Show," thinks part of Tomlinson's charm is the way he
exposes himself in his music. "It's so honest," Knight
said. "It makes you feel like you're reading someone's
Tomlinson has built a solid following playing his
honest songs at shows such as Ribfest. "When you see
die-hard country fans, they're there for all the right
reasons," said Tomlinson. "If they can stay out in hot
sun, so can I."
Craig Morgan's had a handful of successes on the
country and pop charts, and will be hitting the
Petrillo Band Shell during the Taste of Chicago. "I
love coming to Chicago. But I live off a dirt road, so
I can pee off my back porch," he admitted. "Can't do
that in the city." It's his refreshing redneck candor
that makes Morgan's shows so entertaining. He loves
the crowds at these shows. And Chet Flippo, editorial
director at Country Music Television, knows why.
"Country concerts grew from front-yard performances,
and have traditionally been informal affairs where
star and audience are not separated by moats and
goons," Flippo said.
Even Joe's Bar has the tendency to fall into honky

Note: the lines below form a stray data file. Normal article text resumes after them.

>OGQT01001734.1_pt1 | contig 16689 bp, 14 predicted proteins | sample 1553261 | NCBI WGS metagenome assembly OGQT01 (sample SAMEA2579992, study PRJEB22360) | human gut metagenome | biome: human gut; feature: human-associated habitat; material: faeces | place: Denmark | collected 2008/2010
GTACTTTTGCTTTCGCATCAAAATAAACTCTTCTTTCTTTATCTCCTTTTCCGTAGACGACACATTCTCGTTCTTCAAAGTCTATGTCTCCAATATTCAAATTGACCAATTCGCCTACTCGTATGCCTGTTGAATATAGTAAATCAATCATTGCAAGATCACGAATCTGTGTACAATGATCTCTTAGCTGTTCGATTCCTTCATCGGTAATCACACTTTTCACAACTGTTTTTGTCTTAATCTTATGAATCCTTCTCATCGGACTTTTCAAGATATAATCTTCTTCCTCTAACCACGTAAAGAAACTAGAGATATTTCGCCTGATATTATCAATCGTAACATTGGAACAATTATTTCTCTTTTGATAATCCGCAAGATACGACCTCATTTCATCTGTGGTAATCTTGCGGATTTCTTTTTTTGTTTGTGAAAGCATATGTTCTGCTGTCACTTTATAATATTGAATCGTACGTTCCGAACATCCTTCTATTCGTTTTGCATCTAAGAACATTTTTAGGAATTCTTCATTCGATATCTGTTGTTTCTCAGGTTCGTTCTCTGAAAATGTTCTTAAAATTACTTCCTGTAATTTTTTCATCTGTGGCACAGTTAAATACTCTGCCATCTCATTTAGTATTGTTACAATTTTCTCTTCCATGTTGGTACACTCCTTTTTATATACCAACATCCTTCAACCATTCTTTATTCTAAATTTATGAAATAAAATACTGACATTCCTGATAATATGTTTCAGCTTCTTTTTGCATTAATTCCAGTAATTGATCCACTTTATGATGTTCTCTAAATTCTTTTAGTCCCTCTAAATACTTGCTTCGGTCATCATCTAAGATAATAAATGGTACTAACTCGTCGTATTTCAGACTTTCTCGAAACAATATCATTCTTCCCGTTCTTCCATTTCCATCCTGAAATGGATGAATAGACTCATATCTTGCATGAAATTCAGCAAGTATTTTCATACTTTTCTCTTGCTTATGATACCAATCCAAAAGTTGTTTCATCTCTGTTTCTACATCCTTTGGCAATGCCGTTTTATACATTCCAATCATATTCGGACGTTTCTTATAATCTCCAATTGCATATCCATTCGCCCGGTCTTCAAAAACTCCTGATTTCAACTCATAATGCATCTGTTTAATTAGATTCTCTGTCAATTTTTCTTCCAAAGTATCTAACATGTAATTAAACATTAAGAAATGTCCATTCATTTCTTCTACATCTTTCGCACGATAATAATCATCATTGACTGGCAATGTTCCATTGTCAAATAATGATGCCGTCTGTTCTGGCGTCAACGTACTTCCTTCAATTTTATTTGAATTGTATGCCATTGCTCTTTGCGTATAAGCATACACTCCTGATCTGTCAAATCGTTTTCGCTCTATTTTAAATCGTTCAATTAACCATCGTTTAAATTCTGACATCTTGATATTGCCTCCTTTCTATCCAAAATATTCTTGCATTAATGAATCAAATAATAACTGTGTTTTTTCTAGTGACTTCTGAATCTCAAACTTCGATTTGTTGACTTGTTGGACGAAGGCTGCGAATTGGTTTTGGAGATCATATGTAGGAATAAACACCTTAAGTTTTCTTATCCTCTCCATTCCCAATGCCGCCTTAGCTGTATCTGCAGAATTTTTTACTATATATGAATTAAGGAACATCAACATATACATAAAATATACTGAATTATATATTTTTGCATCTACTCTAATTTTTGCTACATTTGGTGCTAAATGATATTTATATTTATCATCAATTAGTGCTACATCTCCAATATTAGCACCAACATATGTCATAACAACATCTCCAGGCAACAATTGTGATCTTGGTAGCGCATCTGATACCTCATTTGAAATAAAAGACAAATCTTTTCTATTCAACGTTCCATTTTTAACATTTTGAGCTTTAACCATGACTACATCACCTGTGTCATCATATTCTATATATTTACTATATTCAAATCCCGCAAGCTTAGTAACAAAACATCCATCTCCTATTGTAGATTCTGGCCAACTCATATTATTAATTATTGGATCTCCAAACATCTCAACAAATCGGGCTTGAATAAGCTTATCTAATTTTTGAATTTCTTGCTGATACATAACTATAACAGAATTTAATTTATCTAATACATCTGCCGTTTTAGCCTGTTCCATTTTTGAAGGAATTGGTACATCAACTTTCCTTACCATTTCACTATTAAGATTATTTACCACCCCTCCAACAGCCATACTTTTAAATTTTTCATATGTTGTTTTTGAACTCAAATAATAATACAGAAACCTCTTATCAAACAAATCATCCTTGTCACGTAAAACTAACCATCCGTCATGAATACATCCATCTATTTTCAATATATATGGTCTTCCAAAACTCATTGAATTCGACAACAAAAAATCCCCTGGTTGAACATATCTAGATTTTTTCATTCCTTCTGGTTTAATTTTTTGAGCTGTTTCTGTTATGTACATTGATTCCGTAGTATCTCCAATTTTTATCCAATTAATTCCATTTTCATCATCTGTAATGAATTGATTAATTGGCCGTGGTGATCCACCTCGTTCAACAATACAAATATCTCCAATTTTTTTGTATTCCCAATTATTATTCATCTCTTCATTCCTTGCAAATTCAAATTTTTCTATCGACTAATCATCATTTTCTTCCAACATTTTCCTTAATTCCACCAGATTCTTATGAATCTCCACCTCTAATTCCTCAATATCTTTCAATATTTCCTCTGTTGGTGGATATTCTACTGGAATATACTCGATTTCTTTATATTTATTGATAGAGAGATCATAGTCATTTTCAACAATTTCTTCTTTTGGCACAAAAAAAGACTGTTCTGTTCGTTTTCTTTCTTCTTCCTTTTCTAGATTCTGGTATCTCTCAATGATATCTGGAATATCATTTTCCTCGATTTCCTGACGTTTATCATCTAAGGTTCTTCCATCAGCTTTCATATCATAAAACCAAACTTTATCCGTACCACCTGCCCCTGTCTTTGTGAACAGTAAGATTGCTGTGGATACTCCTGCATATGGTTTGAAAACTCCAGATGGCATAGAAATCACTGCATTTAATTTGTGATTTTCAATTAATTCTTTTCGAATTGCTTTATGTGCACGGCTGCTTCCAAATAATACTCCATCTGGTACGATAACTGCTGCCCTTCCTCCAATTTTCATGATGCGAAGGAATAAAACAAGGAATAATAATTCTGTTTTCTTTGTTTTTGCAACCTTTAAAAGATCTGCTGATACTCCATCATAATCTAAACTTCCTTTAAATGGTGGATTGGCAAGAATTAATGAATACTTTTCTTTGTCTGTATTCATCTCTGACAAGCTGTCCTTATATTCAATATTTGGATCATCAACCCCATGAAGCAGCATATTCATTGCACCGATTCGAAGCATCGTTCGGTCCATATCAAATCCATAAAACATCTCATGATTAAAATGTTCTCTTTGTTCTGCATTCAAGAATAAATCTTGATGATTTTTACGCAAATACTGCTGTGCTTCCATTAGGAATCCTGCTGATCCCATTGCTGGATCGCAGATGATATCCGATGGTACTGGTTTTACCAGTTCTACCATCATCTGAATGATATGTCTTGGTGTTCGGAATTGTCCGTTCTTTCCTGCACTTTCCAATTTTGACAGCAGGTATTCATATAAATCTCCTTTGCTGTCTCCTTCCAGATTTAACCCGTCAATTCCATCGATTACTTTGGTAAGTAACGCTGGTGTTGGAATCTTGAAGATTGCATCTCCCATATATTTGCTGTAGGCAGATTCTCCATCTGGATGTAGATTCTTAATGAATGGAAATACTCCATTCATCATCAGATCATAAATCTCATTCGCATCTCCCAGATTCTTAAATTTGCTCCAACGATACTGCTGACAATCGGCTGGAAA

tonk mode for the summer. "Joe's just has that
'thing,' " said Randy Rogers of the Randy Rogers Band,
who will hit the venue's tiny stage on July 10. "I've
played a thousand venues and only a few have it."
But shows like this aren't just about the music. You
can soak up the steel guitar over pork chops, elephant
ears or Cajun tater tots. In fact, the food's one of
the only reasons JoDee Messina doesn't like these
smaller shows, as the singer admitted, "It's hard to
resist. I can smell those funnel cakes when I'm on
Factor in affordable ticket prices and easy parking
and you can see why these smaller shows' atmosphere
make the big tours pale in comparison. Plus, there are
no arena politics to get in the way.
"I was playing an arena and the crowd was right up to
stage packed in," said Currington. "Then four songs
in, the security guards start backing people up and
putting up barricades. That takes attention off the
"I love these shows because it's like you're hanging
out with the neighborhood," said Messina about her
upcoming show at Lisle's Eyes to the Skies Balloon
Festival. "Nobody will be in the nosebleeds."
Knight thinks that there's a recipe for underrated